Unraveling the collective movement of active sensing groups

Department of Collective Behavior

What’s the project about?

Visually driven collective behaviour is well understood. Given enough light, each individual in
a group can sense its surroundings and thus follow or influence its neighbours. What happens when individuals in a group can't always sense their surrounding but are still in a moving group?
This is what happens in echolocating bat swarms. Individuals 'jam' each other and somehow still manage to fly together! We collected multi-camera thermal video of bat groups in a cave to understand what acoustically driven collective behaviour looks like. In this project you will generate 3D trajectories from the multi-camera data of single and multiple flying bats and understand the flight with reference to the LiDAR scan of the cave. The insights from the tracking data will reveal for the first time what the flight behaviour of active sensing groups looks like in their natural roosting sites.
For more on the project - check out  the Ushichka project sites here and here.


  • 2D and 3D flight trajectory generation
  • Flight trajectory verification
  • Generation of simple statistics like alignment, inter-neighbour distance etc.
  • Potentially drive trajectory analysis in your own direction!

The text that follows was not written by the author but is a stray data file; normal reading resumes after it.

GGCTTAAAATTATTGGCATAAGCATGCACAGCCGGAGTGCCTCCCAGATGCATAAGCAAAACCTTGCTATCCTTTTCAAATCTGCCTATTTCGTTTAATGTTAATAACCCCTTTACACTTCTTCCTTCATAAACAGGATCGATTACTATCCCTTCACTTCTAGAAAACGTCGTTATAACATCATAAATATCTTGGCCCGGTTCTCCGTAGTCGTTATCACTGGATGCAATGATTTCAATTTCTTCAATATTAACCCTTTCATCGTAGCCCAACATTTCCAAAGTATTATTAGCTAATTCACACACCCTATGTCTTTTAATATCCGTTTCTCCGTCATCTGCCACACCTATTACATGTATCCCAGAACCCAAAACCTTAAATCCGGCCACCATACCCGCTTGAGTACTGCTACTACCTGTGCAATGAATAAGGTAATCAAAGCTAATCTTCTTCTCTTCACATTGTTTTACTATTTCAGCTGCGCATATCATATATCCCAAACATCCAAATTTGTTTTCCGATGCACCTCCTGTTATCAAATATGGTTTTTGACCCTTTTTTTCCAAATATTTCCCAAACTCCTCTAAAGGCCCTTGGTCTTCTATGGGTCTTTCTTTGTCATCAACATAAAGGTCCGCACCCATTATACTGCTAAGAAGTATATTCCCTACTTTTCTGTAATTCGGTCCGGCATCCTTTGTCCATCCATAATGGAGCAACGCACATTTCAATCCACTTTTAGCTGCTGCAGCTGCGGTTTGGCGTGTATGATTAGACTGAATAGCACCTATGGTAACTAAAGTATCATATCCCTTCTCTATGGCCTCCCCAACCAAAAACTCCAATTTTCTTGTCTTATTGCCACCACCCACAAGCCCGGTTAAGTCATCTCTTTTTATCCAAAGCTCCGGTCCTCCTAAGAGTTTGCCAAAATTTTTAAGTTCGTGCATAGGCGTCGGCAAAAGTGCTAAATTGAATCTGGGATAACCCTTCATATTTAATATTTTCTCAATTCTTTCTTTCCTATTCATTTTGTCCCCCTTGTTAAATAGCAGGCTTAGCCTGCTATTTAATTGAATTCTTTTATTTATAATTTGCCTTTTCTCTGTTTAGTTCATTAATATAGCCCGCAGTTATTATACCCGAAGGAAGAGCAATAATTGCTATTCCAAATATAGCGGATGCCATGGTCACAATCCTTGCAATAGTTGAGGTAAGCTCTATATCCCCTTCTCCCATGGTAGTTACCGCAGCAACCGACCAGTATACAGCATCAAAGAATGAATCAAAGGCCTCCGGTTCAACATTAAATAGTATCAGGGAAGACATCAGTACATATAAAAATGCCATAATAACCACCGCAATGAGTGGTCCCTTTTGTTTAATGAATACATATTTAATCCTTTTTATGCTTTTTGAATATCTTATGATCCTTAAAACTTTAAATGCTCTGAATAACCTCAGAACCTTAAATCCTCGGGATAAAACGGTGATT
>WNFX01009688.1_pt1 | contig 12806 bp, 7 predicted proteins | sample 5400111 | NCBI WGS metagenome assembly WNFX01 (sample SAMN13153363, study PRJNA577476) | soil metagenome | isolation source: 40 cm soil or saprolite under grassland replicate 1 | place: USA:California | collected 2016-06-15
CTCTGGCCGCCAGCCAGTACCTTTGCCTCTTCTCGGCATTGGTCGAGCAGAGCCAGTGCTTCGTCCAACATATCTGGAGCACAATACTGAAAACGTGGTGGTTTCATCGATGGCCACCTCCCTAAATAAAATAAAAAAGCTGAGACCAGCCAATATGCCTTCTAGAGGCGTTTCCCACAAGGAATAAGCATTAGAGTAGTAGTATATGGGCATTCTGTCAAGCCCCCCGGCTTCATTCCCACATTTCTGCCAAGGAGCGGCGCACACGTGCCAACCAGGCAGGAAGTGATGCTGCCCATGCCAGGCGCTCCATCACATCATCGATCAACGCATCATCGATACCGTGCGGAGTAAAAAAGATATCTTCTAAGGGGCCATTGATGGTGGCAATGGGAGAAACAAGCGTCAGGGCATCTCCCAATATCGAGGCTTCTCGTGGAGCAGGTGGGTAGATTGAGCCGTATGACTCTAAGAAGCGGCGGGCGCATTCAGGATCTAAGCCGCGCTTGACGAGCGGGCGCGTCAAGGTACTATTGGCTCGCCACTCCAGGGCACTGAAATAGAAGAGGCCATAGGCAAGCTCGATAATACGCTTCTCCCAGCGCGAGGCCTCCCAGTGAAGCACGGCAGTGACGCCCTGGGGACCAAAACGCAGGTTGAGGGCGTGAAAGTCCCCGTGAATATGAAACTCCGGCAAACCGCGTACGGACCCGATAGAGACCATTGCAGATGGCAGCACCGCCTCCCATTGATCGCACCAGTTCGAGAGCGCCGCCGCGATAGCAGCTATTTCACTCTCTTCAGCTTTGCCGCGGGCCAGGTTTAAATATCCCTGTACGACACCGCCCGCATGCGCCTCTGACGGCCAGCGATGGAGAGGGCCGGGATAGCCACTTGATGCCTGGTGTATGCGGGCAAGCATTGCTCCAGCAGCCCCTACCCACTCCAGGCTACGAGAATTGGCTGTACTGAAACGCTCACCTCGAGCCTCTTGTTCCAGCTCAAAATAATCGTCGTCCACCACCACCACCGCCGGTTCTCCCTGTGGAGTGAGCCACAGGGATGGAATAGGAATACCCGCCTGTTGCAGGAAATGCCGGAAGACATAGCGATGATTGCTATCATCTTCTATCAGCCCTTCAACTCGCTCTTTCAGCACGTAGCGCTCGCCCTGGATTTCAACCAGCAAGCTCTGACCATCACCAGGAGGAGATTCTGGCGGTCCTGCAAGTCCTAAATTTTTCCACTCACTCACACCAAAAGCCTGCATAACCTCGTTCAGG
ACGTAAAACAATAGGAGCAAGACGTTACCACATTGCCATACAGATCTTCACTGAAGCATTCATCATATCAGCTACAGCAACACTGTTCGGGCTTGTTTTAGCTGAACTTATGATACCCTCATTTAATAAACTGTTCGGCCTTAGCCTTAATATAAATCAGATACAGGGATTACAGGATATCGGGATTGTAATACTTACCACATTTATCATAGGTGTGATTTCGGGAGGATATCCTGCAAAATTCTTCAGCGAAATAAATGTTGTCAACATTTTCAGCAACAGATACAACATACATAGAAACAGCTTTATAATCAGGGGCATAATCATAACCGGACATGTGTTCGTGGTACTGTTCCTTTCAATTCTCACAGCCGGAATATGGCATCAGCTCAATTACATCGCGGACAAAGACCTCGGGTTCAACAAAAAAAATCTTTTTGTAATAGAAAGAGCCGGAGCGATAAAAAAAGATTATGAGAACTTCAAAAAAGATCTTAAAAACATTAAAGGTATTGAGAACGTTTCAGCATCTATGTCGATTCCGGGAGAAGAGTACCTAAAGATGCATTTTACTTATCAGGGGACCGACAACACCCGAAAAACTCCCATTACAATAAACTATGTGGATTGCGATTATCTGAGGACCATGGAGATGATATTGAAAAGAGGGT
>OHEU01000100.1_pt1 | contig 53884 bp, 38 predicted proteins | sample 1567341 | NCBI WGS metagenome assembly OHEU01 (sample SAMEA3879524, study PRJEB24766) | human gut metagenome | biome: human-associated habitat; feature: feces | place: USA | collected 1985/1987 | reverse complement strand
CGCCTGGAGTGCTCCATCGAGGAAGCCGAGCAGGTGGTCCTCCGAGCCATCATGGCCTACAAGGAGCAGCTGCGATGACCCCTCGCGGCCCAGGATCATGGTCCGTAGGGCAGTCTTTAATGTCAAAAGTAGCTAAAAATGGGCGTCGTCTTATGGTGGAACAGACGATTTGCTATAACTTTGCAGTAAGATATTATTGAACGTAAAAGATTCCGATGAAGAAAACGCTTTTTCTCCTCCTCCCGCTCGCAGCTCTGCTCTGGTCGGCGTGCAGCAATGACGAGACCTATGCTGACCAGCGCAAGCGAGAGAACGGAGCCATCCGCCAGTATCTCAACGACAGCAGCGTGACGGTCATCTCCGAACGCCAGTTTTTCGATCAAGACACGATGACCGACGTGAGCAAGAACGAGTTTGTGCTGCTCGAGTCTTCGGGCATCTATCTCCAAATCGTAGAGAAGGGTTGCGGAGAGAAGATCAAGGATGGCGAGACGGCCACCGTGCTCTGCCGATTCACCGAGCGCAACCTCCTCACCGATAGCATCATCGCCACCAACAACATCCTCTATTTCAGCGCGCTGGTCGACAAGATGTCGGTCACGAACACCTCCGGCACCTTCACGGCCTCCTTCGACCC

Who can apply?

The project is available to both BSc and MSc students

What would be helpful?
It would be helpful if you're familiar with Python or MATLAB. While most of the project is built with graphical interfaces, there may be occasional cases where you'll need to run some code yourself. 

What you'll learn
You will learn the useful skill of 2D and 3D animal tracking. Tracking objects in 2D and 3D is an
incredibly useful skill that can be used across multiple experimental paradigms in the lab and field,  aside from potential uses outside of biology. Aside from this skill set, you'll also learn some
basic analyses of collective movement, and also potentially drive pilot analyses in related directions like spatial memory.

Who should I contact?

Thejasvi Beleyur & Iain Couzin, Department of Collective Behavior

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